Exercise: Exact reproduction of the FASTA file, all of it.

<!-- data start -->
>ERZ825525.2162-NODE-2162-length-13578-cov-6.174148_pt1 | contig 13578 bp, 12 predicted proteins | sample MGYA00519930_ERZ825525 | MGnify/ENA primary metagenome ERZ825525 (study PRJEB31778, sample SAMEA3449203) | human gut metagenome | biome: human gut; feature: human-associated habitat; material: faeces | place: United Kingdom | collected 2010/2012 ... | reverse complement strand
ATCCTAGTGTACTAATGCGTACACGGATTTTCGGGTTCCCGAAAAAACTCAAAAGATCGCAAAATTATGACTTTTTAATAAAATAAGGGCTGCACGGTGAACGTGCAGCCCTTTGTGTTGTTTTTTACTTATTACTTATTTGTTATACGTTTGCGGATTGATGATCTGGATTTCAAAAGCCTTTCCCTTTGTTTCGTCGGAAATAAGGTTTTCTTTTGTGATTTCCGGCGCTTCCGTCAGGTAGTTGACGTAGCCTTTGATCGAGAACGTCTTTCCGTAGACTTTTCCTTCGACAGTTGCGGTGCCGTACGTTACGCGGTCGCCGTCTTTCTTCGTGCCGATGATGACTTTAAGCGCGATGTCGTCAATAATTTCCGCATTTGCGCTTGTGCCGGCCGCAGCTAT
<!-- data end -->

>ERZ825525.2162-NODE-2162-length-13578-cov-6.174148_pt1 | contig 13578 bp, 12 predicted proteins | sample MGYA00519930_ERZ825525 | MGnify/ENA primary metagenome ERZ825525 (study PRJEB31778, sample SAMEA3449203) | human gut metagenome | biome: human gut; feature: human-associated habitat; material: faeces | place: United Kingdom | collected 2010/2012 ... | reverse complement strand
ATCCTAGTGTACTAATGCGTACACGGATTTTCGGGTTCCCGAAAAAACTCAAAAGATCGCAAAATTATGACTTTTTAATAAAATAAGGGCTGCACGGTGAACGTGCAGCCCTTTGTGTTGTTTTTTACTTATTACTTATTTGTTATACGTTTGCGGATTGATGATCTGGATTTCAAAAGCCTTTCCCTTTGTTTCGTCGGAAATAAGGTTTTCTTTTGTGATTTCCGGCGCTTCCGTCAGGTAGTTGACGTAGCCTTTGATCGAGAACGTCTTTCCGTAGACTTTTCCTTCGACAGTTGCGGTGCCGTACGTTACGCGGTCGCCGTCTTTCTTCGTGCCGATGATGACTTTAAGCGCGATGTCGTCAATAATTTCCGCATTTGCGCTTGTGCCGGCCGCAGCTAT